If you do understand physics and philosophy as you claim, my response would not have been so cryptic to you.

    I have no gripe with those that take “relativism” empirically. I do have a gripe with those that misunderstand and confuse what I have said about relativism thinking that it is absolutism and thinking that absolutism is relativism.

    I have no gripe with people articulating their perspective in general. I do however with people who pompously (and falsely, as the case may be) pontificate, thinking everyone else is wrong, with themselves so smart and knowing everything.

    So let’s not assume we understand each other before we actually do. You assumed that you understood my usage of these two categories when you were likely thinking about something completly different (I still don’t know exactly what).

    Please take a look at the mirror. In my comments, I have said the same to you, albeit in a more polite way.

    And as to the rest of your post, why are you still going off on a tangent about Einstein’s relativity theory? What has that got to do with moral relativism? If it is an analogy, it is a poor one.

    My perspective on moral relativism does not arise from physics. So in that sense the relativity theory is unimportant. However, my perspective on moral relativism also does not depend on English. Yet we are typing in English. I find the relativity theory a good vehicle to communicate my points – especially given the many confusions you seem to show above.

    In the case of relativity, that means the universal truths are but theories, and they must be tested against reality, which can only be relative.

    This makes absolutely no sense to me.

    Again if you just take the words you quoted, narrowly focus on a passage without understanding the rest, you may be confused. But if you read everything (hint: re-read the paragraph of the quote you cited; I have already taken the time to make it short), it shouldn’t be that hard. Really.

  32. June 23rd, 2013 at 00:23 | #32

    @Black Pheonix

    And my “moral relativist” belief is that I don’t really know what my “morality” is, until I am tested.

    That is very true. Human condition is complex. When discussing things in the abstract, with one set of experience, we may see things one way. But when faced with a different set of experience, different priorities arise. Things that used to be out of focus come in focus and vice versa. What you were certain was right, can quickly become less so.

    Morality relativism – if it exists – may apply not just across space (culture, people, paradigms, societies) but also across time (each as each develops)….

  33. Zack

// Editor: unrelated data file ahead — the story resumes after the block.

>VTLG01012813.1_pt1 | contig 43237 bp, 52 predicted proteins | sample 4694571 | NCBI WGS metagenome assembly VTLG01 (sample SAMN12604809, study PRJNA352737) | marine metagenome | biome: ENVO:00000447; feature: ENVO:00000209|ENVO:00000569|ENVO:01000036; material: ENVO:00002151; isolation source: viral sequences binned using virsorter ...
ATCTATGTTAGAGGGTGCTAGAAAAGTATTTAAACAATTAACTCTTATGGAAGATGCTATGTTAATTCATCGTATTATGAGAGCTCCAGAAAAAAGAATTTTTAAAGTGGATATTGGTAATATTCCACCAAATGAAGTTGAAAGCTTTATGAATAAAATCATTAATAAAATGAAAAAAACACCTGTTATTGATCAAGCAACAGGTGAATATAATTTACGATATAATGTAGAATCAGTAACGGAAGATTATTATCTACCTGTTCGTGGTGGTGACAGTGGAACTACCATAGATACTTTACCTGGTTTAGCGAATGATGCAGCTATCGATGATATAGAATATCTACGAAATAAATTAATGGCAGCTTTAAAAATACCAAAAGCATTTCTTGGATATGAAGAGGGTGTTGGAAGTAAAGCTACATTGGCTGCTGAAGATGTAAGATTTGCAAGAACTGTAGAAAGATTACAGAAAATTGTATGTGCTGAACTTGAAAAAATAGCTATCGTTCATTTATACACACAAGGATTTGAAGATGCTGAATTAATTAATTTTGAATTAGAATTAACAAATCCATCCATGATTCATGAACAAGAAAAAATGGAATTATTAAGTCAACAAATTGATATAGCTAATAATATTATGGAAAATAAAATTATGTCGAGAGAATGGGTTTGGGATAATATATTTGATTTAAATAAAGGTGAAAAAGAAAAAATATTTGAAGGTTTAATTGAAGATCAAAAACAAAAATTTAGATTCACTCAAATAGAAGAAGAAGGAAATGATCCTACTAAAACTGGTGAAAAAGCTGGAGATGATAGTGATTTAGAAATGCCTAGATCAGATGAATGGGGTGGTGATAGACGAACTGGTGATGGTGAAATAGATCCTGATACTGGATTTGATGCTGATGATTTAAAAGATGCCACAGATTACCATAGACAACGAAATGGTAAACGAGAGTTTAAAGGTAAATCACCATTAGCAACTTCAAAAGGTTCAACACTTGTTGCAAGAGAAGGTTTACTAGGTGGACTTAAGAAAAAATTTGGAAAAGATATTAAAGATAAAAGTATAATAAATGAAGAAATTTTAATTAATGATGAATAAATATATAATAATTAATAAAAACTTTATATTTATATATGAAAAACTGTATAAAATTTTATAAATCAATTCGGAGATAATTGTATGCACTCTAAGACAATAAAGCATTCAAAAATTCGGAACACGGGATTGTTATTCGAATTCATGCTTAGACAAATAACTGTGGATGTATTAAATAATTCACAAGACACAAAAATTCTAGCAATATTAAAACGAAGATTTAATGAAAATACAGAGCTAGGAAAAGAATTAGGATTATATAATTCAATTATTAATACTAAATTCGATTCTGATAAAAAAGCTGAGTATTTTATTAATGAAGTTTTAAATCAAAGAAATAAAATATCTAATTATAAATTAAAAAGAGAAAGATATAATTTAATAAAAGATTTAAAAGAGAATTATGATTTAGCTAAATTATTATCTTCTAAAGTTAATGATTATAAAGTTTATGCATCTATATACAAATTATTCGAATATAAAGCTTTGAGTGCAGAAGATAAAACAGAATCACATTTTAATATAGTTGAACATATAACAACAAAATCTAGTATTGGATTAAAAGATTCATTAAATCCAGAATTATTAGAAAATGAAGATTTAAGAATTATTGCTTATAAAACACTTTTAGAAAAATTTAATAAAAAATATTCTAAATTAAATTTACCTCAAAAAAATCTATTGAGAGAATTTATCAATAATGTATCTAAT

June 23rd, 2013 at 02:13 | #33

    Accroding to the HK authorities, Snowden may have already left HK, and indeed informed the US that

    The Hong Kong government confirmed Sunday afternoon that US whistleblower Edward Snowden had left Hong Kong for a third country.

    “Snowden has left Hong Kong through legal and normal means for a third country,” the government said in a statement.

    “The Hong Kong Special Administrative Region (HKSAR) government has informed the US government of Snowden’s departure from Hong Kong,” the statement said.

    The US government’s request for the HKSAR government to issue a provisional arrest warrant for Snowden did not fully comply with the city’s legal requirements, the statement said.

    The HKSAR government could not keep Snowden from leaving before getting “adequate information” to handle the provisional arrest warrant which it had asked the US side to offer, it added.

    According to the statement, the HKSAR government has also asked the US government to explain the reported hacking of some computer systems in Hong Kong by certain US government institutions and will follow up related developments to safeguard the legitimate rights of Hong Kong resident.

    i lol’d at the last part. That’s some good followup right there!
    Also, i note that before Snowden left, he leaked some more info to the Guardian, that the NSA had hacked into Tsinghua University, and other Chinese telecom companies. God only knows how much Intellectual Property they stole.

  34. June 23rd, 2013 at 02:18 | #34

    @Allen

    I’m very disappointed to see this. You are being incredibly insincere and unreasonable. Anyone here can see that it was you in post #25 that started this tangent about Einstein’s theory oif relativity when you said

    It is declaring a universal truth – unlike Einstein’s relativity – that all truths / measurements are relative. But it is a rebuttable truth – a theory.

    No one had mentioned anything about it in this thread till you did. Now you are denying what everyone can plainly see. It’s also clear to everyone that you thought (and said explicitly) that the TR shows that “all truths/measurements are relative” thinking that that supports your position on moral relativism when I showed that that is clearly false. Maybe you wanted to pompously impress people. I’m not impressed.

    If you do understand physics and philosophy as you claim, my response would not have been so cryptic to you.

    Sorry, but I’m not the one that needs to review basic college level physics and philosophy.

    Please take a look at the mirror. In my comments, I have said the same to you, albeit in a more polite way.

    No, sorry, but you first responded to my post with